In our recent trip to Northern Virginia and Washington, D.C., collaboration, creativity and innovation are the qualities that resonated with me. Most in agriculture don’t think about the Northern Virginia and D.C. area having much to do with agriculture outside of politics. This couldn’t be farther from the truth. Several of the places and people we met with all had a unique spin on conventional farming concepts that have allowed their operations to flourish. However, this has not happened without collaboration among several people.
Our first stop was to the “Lettuce Lady of Loudoun,” where I had the pleasure of introducing Mary Ellen Taylor, owner of Endless Summer Harvest. While doing my research to make a proper introduction I was very intrigued by her story. Coming from a long career in the corporate world, Mary Ellen was inspired by the ride “The Land” at Disney. After that ride she was determined to move to Loudoun County and grow hydroponic lettuce. Her creative juices flowed and she built an operation that produces in 12,000 square feet what would conventionally take 12 acres of land. When we arrived at Endless Summer Harvest we were greeted by one of the most energetic people – the other being Jessica Hall from Harmony Harvest Farms in our last seminar. “Wow” is all I can say. Mary Ellen Taylor exudes energy and passion not only for her business but for people and agriculture. After a tour of her operation and an amazing dinner prepared with greens from Endless Summer Harvest, Mary Ellen arranged for several speakers to join in and share their stories with us as well. Mary Ellen and the other speakers have done an amazing job collaborating with each other to grow and help other producers in their endeavors. It truly takes a village to be able to produce food and fiber in an area where there is very little land and what land there is comes at a premium. Mary Ellen is a true advocate for agriculture and is passionate about helping all types of producers provide fresh food for all.
From there we toured the Loudoun Heritage Farm Museum. It is bittersweet to see a county that has such an amazing, rich history in agriculture be developed into a suburban landscape; however, it was remarkable to see those farm families left in the area contribute to such an incredible place. The museum is intentionally located in Sterling beside a major subdivision and high school. The museum curators wanted to be close to those who may not have any experiences with agriculture to offer not only a history lesson but also several programs to bring awareness to agriculture.
Next stop: Washington, D.C. I will be the first to tell you I have heard of urban agriculture, which to me just meant some community gardens, but boy was I wrong! After a night of touring the monuments and reveling in our country’s rich history, we made our way to Food for the People. This is a temporary display by the Smithsonian in Anacostia that looks at who produces food, those who prepare it, public health, and who has access to fresh food. That last part might be confusing to some. Many people have had the fortune of not worrying about access to fresh fruits and vegetables; you simply go to the store or farmers market and buy it, or grow it in your yard. In densely populated areas this is not the case. There are very few grocery stores, and most people move around the city by public transportation or walking. This impacts where they can shop and what they have access to as well. Not only that but imagine your normal grocery haul and not having a car to pick it up and drive it home – you would either look like Popeye the Sailorman or still be on the sidewalk trying to make it to your apartment.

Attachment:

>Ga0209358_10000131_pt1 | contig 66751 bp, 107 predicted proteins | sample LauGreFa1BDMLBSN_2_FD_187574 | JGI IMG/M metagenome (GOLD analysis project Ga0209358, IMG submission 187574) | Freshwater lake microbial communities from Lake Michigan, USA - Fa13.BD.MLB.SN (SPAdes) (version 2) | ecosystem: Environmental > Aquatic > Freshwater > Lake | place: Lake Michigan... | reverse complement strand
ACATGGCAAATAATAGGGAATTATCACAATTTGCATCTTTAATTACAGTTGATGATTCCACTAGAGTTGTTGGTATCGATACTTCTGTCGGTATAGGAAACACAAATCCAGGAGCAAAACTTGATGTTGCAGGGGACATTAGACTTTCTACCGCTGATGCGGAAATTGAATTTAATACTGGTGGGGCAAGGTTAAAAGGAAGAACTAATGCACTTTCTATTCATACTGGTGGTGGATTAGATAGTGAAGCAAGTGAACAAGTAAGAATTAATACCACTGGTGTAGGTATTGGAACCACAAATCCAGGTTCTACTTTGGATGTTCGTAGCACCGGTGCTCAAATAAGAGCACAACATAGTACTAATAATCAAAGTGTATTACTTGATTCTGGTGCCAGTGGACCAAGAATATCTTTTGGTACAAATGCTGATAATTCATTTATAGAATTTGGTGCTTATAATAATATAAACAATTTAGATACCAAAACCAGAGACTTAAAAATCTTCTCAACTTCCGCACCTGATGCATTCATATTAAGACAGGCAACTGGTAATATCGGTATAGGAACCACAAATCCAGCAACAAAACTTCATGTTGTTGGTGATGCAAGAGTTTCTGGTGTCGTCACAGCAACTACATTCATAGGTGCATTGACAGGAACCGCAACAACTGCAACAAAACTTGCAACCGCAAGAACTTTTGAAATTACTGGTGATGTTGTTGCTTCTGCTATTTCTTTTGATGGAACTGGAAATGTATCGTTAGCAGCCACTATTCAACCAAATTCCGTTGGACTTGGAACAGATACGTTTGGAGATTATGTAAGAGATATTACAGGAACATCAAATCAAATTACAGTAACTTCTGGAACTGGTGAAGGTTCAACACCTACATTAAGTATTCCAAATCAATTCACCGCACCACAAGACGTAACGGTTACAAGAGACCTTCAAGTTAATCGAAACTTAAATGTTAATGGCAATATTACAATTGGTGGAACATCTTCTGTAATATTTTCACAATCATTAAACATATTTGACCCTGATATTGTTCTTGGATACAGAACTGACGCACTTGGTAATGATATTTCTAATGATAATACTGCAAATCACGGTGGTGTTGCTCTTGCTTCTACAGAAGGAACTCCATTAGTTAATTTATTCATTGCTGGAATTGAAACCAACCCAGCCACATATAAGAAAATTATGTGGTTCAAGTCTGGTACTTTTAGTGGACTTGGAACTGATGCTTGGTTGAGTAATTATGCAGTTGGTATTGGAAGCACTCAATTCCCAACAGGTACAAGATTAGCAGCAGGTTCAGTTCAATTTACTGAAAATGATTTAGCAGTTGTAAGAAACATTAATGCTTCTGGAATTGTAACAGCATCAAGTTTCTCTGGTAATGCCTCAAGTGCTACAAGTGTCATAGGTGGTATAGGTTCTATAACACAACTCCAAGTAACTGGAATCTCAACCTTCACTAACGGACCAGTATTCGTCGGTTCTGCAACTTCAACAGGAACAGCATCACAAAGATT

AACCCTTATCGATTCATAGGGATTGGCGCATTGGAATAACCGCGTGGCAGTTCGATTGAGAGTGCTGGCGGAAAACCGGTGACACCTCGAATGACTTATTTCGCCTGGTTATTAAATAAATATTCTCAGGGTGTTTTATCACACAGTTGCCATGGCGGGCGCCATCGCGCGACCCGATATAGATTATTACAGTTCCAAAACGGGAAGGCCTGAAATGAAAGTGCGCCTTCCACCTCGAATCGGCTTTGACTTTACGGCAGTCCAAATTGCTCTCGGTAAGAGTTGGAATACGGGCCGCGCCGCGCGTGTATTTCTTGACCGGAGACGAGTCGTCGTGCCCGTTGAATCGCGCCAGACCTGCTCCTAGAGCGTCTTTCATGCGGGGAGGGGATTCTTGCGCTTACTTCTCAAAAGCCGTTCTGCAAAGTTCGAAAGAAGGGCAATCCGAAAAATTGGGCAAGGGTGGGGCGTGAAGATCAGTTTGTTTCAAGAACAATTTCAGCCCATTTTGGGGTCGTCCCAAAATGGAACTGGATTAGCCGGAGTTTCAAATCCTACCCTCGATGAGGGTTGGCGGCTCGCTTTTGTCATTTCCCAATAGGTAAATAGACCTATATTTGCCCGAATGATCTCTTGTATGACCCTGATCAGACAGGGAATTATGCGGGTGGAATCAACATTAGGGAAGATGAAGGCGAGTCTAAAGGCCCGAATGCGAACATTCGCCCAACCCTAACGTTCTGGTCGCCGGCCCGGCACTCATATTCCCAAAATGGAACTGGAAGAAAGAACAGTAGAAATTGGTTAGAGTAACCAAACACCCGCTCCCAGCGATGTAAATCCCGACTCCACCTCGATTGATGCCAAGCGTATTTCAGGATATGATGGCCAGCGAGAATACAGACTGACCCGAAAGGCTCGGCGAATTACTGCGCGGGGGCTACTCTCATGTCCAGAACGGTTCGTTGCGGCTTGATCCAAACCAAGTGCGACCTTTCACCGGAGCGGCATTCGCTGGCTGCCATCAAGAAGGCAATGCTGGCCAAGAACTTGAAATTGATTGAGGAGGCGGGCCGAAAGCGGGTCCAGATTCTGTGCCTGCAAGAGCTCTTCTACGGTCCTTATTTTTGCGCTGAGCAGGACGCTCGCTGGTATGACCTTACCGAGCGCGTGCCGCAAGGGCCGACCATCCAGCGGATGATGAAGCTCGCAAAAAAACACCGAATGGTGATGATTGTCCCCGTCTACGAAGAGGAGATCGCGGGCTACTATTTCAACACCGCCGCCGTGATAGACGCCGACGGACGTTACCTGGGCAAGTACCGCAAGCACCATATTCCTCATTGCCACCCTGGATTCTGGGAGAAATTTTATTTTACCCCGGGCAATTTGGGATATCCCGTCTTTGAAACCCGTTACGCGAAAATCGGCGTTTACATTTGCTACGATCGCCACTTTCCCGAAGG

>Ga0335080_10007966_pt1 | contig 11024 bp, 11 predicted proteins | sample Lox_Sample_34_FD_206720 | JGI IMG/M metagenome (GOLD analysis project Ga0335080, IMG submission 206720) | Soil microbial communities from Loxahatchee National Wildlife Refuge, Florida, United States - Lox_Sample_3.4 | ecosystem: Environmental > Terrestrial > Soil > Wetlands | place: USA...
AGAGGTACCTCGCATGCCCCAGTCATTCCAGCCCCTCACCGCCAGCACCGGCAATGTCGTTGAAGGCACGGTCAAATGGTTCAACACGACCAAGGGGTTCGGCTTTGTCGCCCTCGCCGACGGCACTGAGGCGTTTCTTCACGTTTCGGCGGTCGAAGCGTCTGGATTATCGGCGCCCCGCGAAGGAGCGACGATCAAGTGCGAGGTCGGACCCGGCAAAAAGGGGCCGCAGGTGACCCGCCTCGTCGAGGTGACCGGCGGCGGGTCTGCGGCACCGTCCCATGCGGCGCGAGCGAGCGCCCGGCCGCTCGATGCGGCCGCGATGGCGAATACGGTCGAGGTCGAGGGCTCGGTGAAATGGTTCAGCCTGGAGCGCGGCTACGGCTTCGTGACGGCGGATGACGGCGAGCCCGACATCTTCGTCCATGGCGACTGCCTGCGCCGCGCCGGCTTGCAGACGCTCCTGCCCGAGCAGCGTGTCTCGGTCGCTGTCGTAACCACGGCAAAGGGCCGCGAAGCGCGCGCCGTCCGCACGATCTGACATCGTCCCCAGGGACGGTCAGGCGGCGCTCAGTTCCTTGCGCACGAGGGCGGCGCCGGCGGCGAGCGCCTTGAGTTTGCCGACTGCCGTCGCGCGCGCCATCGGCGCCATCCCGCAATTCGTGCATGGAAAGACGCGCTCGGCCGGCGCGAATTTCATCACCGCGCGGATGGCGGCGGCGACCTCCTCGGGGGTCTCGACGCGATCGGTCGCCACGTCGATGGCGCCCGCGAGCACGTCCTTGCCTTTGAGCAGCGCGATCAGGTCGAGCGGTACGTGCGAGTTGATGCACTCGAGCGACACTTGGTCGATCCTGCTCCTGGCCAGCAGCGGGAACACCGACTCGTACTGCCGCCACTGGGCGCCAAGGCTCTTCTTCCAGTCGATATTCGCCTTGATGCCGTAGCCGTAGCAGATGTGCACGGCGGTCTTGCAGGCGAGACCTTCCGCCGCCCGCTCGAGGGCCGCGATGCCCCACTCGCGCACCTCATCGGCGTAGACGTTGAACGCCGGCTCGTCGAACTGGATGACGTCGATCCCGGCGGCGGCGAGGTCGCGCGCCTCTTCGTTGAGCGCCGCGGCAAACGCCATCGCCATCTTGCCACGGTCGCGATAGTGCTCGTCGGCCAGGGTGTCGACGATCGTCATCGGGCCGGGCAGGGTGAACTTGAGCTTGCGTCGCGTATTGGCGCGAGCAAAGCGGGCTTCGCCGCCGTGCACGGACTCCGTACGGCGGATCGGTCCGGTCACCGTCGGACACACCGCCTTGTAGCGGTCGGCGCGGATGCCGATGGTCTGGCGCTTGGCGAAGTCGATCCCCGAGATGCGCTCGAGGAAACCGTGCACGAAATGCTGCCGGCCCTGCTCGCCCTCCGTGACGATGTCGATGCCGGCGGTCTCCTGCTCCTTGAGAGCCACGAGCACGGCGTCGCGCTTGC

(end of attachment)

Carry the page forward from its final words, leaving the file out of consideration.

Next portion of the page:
Our next stop, Cultivate the City, completely changed my view of urban agriculture. Niraj Ray, founder and CEO, has been able to utilize rooftop and other open area spaces to produce a variety of fruits and vegetables in an urban food desert. Niraj grows food for restaurants, their own community supported agriculture (CSA) and local food banks. Niraj is also very passionate about growing exotic foods for the diverse populations in the community and educating others to grow their own foods. His vertical strawberry gardens were amazing to see and taste!
We couldn’t leave D.C. without some stops related to politics, right? Even with COVID-19 limiting people working in person, we were still able to learn a lot. It was very eye opening to interact with lobbyists, legislators, and others in the political arena that influence the course of agriculture in a variety of ways. One key point that rang true with everyone we spoke with is that you need to use your voice and be heard. Reach out to the legislative assistants, Congressmen, Senators and regulatory agencies. Let them know your thoughts and concerns on policy and offer to be a resource for them to learn and understand more about how the work they are doing impacts you and the agricultural industry
After a full week, my takeaway is simple: for agriculture to continue to thrive in an ever-changing world we need to collaborate, get creative and be innovative, not only in our production methods but also in our interactions with everyone we come into contact with. Don’t hesitate to reach out to your legislators and be a consistent, reliable source to help advance agriculture and our food supply.